26 Feb 2021, 12:14
Charlotte Nijhuis

New EU car emissions rules could lead to major job losses – BMW works council head

Frankfurter Allgemeine Zeitung

Stricter European passenger car CO2 limits could lead to major job losses, Manfred Schoch, chairman of the BMW Group Works Council, said during an event of the Mobil in Deutschland car club in Munich, the Frankfurter Allgemeine Zeitung writes. The European Commission plans to present a proposal for stricter emissions standards, the so-called Euro 7 standard, by the end of the year. Parts of the German automotive industry say that if EU emissions limits are set too strict, it will put an end to combustion engine cars by 2025. "We will experience unemployment like we have never seen before,” Schoch said. The president of the German Association of the Automotive Industry (VDA), Hildegard Müller, said the EU proposal is unrealistic. Not everyone could afford a new electric car immediately, she said, adding that the charging infrastructure was lacking. The leader of the pro-business party FDP, Christian Lindner, said the EU is setting the wrong incentives by excluding e-fuels and privileging battery cars. Lindner argued it would be easier to let the millions of combustion engine cars run on synthetic fuels produced, for example, with solar power.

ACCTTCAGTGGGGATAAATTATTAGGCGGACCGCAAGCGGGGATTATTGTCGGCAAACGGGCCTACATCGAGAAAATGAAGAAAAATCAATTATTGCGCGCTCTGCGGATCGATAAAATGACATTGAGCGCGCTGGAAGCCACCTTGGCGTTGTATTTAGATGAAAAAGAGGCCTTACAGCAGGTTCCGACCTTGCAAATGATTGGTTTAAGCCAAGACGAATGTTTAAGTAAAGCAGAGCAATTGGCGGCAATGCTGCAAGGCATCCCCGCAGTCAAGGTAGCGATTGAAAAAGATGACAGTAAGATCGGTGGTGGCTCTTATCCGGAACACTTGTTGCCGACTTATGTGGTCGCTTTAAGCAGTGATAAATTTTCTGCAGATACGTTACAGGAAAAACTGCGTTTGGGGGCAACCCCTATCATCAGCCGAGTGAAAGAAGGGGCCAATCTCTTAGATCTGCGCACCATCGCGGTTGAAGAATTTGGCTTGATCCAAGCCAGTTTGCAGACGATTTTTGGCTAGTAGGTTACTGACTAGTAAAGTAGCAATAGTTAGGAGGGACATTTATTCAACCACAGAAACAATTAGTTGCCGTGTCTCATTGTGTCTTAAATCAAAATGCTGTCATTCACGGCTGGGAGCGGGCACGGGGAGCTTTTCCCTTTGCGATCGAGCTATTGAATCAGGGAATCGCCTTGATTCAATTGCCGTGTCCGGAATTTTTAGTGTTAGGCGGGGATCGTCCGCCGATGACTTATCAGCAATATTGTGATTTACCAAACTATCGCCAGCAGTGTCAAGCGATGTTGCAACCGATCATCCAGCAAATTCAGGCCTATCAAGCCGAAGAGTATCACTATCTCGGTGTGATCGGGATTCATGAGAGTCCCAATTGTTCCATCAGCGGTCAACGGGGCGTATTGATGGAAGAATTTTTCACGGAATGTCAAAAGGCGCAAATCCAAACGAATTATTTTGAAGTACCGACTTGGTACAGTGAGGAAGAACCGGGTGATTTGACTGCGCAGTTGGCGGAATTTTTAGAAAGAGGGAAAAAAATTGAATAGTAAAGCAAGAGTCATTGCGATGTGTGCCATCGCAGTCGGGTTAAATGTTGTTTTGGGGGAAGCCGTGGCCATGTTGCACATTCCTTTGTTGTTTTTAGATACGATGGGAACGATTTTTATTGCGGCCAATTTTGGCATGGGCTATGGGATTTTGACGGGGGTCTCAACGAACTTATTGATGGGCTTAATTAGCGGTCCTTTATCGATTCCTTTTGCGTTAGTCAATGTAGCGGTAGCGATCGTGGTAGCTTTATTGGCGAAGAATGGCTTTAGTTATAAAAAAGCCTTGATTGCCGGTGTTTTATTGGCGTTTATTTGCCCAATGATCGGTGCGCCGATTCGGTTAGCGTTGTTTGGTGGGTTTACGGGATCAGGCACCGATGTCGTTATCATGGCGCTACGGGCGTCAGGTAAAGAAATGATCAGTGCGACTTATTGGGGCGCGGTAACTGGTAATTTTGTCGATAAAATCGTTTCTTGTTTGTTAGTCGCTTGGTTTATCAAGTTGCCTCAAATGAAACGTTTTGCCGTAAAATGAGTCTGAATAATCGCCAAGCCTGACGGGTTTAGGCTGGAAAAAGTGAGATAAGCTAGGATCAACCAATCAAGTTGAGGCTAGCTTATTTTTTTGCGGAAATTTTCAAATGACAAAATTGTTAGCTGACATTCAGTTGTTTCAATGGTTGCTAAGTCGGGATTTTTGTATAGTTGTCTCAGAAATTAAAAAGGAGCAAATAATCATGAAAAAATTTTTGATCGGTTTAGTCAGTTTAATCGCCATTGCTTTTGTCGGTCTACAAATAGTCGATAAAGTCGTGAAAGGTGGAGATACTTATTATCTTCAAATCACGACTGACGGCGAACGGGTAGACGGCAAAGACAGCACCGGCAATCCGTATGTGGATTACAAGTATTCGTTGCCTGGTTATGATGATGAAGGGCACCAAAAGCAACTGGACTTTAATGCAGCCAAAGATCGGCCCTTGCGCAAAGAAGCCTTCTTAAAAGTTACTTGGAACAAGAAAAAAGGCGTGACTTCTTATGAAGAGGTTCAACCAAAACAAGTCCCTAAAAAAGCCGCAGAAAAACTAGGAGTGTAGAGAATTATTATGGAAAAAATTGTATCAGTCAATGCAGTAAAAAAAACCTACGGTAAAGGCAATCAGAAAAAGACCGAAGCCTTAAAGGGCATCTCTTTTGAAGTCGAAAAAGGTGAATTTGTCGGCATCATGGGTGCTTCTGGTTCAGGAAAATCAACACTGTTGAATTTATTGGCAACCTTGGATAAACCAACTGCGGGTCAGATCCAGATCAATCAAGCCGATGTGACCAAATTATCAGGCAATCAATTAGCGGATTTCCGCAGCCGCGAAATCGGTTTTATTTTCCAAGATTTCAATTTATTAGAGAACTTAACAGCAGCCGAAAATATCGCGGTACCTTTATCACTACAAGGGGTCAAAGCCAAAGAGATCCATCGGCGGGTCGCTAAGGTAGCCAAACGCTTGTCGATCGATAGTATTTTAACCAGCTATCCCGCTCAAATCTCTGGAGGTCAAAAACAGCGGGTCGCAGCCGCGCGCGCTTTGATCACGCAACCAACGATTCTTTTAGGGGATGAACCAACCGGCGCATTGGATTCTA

Many carmakers, policymakers and green mobility experts argue that shifting to electric cars is the quickest and most efficient way to lower transport emissions. But the German car industry association VDA and many suppliers say a sole focus on electric mobility is misguided. They argue that synthetic fuels and hydrogen fuel cells will also be needed to clean up transport, even though they require much more energy because of conversion losses. Producing synthetic fuels is energy intensive and costly, and a lot of energy is wasted as heat when using them in a combustion engine vehicle. From an industry perspective, synthetic fuels are a tempting proposal because they could be used in existing infrastructure and combustion engines, thereby throwing a lifeline to companies specialising in conventional engine technology. In November of last year, German chancellor Angela Merkel warned against excessively strict exhaust regulations for the European car industry, such as the planned Euro 7 emissions standard. The German government wanted to advance the transition to electric mobility, “but of course we will still be dependent on combustion engines for the next years,” Merkel said. 

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